In the first few centuries after the death of Jesus, there was much debate in the nascent Christian community on whether or not imagery should have a place within Christian worship (Mullett). These internal deliberations, coupled with the growing tensions between Christians and the Roman pagan majority of the empire, meant that for many early Christians, visual manifestations of their faith was not standard practice. It is to this period before 313 CE, that most scholars point to when discussing the first emergence of identifiable Christian art (Mullett). Often cited as “pagan in style and Christian in subject”, the Christian art from this era is largely symbolic and appropriative of pagan motifs- so that often it is only the context of the work, which allows it to be identified as Christian (Hood 5) (Stokstad 16). Yet, several extant examples show the beginnings of the vibrant visual culture that would eventually develop and evolve into the canon of Christian art which we know today. One such example can be found in The Good Shepherd fresco which decorated the domed ceiling of the Priscilla Catacomb in Rome. Pulling from Classical motifs, The Good Shepherd is presented with the stylistic tenants of Late Antiquity, yet also works to showcase the incipient symbolism that was developing for the newly emergent religion, by creating images which contemporary Romans and newly converted Christians could relate to.
Within the history of Imperial Rome, the time period dating from 96 C.E. to 180 C.E. is known as the age of the “Five Good Emperors” in honor of those that presided over the empire in that time: Nerva, Trajan, Hadrian, Antoninus Pius and Marcus Aurelius. It was a time of distinction where trade flourished and the previous held prejudices between Italian born Romans and Romans originating from the outer provinces of the empire lessened as provincials took more positions of power. People were no longer constricted to positions based on lineage but on ability and experience, even the emperors themselves. In 138 C.E. Antoninus Pius, a tried and true politician, was adopted by Emperor Hadrian at the age of 51. Furthermore Antoninus went out and adopted Marcus Aurelius and Lucius Veras assuring a clean succession. During his reign, Antonius Prius restored the Senate without weakening his own imperial power and generally ruled with merit. Upon his death in 161 C.E his two successors rose to power as the first co-emperors, and one of their first acts was to memorialize their adopted father with the Column of Antoninus Pius.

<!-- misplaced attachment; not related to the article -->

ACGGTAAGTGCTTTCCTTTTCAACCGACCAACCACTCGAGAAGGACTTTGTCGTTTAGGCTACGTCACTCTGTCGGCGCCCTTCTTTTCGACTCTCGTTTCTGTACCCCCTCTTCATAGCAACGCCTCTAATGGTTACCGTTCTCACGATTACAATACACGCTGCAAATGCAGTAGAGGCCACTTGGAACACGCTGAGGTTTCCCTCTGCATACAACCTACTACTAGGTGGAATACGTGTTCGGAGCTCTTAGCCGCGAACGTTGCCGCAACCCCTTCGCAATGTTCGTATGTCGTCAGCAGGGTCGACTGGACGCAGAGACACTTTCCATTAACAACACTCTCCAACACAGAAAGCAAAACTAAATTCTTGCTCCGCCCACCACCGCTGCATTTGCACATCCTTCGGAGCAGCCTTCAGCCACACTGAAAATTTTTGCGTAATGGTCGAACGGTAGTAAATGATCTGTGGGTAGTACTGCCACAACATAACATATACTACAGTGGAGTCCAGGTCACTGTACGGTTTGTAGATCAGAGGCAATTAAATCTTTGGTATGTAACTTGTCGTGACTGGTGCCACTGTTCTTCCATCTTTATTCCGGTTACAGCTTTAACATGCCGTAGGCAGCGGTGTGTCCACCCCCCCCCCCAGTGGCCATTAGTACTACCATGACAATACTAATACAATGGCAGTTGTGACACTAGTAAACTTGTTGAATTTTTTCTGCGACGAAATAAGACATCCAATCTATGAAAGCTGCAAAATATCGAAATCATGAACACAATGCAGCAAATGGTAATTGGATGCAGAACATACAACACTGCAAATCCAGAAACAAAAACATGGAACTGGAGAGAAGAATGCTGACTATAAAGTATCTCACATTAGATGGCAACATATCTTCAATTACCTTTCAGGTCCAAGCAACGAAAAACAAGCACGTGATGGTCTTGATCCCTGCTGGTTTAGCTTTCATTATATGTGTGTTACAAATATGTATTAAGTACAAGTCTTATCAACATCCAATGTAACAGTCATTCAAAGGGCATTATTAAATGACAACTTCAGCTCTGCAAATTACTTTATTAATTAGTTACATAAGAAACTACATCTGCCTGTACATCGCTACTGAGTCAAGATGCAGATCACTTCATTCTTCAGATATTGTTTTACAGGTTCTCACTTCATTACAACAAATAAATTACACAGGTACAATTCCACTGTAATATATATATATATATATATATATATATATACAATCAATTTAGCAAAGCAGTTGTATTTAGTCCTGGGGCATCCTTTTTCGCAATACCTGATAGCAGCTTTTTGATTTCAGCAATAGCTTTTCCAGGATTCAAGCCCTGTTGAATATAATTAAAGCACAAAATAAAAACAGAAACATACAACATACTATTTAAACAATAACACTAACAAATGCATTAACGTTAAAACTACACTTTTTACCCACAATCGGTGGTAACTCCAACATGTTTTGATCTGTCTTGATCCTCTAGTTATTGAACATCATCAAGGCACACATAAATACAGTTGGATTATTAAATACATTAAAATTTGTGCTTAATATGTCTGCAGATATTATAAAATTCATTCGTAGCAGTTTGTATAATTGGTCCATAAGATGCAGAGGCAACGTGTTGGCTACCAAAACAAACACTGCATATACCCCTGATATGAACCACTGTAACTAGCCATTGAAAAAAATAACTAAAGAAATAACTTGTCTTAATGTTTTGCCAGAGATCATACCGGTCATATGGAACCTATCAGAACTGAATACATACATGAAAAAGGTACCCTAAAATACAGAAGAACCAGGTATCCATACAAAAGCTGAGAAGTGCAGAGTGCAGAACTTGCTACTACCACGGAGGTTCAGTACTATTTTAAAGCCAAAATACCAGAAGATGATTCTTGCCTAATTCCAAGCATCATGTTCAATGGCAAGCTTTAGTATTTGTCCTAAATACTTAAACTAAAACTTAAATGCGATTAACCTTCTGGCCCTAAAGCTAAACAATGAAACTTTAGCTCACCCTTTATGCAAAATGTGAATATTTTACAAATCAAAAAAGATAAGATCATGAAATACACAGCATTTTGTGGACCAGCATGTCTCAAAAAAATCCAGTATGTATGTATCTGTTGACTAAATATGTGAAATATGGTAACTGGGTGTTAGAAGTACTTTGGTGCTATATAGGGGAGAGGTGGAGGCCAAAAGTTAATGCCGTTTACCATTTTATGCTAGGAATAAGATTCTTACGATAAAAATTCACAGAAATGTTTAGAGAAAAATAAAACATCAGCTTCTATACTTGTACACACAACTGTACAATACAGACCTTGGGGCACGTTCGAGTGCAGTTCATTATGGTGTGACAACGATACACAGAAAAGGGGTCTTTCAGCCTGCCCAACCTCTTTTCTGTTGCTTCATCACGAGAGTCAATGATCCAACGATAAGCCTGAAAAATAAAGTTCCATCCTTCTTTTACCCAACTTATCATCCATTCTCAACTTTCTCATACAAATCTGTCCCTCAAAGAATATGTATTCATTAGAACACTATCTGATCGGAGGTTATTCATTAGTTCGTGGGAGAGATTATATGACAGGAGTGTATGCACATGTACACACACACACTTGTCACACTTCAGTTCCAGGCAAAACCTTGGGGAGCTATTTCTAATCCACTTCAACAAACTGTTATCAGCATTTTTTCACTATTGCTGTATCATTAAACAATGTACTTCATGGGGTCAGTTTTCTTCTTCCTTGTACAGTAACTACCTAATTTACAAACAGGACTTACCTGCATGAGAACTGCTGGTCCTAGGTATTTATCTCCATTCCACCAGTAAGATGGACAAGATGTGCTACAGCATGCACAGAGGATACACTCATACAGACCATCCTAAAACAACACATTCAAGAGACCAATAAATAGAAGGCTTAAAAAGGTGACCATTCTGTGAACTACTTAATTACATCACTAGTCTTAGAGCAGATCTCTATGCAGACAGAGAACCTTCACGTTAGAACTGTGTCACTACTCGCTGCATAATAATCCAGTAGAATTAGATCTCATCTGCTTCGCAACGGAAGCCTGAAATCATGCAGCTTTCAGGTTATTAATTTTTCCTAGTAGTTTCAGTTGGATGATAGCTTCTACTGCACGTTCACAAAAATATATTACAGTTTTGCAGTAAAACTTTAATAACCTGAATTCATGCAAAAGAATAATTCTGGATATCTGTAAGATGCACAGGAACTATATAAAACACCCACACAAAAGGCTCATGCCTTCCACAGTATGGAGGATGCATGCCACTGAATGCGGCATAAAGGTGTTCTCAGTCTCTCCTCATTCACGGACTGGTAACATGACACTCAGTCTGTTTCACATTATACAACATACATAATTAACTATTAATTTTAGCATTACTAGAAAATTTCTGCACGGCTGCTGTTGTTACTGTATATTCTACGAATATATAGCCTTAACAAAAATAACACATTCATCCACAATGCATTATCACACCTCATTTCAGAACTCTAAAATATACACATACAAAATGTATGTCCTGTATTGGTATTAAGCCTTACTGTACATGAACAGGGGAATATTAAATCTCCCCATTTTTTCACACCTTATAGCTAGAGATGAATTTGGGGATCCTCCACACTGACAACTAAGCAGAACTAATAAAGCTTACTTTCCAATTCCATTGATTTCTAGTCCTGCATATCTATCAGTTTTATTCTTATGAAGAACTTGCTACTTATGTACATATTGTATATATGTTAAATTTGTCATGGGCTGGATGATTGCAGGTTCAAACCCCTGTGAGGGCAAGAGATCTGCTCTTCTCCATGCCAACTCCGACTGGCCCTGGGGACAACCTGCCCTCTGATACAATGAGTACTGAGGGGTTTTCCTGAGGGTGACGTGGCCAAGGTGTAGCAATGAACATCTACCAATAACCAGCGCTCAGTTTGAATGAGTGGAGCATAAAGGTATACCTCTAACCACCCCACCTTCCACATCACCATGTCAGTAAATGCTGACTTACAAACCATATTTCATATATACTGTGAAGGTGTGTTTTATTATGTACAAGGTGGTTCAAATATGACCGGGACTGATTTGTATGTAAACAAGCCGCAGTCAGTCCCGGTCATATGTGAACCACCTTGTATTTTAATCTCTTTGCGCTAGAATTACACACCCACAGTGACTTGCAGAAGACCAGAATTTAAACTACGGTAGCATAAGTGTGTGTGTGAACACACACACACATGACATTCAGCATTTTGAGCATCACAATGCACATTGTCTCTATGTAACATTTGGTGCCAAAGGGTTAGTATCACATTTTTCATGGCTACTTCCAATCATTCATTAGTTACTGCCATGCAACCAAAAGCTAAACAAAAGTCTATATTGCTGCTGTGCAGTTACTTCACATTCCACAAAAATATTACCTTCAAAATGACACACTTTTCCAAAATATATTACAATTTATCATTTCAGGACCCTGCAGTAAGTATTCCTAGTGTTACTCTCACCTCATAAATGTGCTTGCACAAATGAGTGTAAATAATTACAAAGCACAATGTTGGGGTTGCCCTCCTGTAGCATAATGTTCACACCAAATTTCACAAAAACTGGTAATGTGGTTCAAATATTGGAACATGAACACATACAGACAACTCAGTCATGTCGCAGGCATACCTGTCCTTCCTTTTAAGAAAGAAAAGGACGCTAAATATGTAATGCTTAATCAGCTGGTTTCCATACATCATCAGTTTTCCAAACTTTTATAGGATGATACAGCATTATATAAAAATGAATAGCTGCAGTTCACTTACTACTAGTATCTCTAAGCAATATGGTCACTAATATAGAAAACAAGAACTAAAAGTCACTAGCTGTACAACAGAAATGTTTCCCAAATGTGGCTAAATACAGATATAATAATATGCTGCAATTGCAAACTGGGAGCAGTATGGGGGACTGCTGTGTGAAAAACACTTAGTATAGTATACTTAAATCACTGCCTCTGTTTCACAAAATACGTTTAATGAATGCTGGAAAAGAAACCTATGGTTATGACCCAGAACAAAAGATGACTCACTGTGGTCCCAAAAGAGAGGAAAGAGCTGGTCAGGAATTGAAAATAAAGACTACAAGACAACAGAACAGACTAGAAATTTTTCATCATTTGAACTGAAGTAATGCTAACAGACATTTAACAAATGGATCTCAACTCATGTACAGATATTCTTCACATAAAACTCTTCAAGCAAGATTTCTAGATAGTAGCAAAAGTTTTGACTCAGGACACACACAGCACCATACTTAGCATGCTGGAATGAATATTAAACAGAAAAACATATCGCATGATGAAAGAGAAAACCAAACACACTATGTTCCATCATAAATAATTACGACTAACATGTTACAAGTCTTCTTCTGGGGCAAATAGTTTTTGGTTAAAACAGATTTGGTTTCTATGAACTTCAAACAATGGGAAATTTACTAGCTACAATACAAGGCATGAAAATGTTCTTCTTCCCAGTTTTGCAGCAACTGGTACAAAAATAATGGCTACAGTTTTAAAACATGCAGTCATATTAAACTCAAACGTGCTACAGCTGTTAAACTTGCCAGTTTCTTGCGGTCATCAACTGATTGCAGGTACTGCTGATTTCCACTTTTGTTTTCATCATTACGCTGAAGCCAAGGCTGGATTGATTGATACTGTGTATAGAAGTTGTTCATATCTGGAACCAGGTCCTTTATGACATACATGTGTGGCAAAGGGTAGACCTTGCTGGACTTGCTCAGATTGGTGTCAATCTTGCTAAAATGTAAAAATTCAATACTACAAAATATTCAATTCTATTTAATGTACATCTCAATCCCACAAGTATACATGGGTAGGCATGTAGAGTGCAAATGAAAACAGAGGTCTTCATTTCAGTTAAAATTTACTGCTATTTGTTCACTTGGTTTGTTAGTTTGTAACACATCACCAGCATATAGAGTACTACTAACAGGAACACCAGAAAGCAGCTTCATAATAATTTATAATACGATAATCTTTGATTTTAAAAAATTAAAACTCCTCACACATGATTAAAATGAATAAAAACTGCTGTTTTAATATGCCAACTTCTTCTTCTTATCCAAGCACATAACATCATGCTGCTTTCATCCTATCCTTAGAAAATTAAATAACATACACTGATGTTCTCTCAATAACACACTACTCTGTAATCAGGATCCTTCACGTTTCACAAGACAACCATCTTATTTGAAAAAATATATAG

Crystal has a MA in the History of Art from Courtauld Institute of Art as well as a BFA in Art History from the Academy of Art University.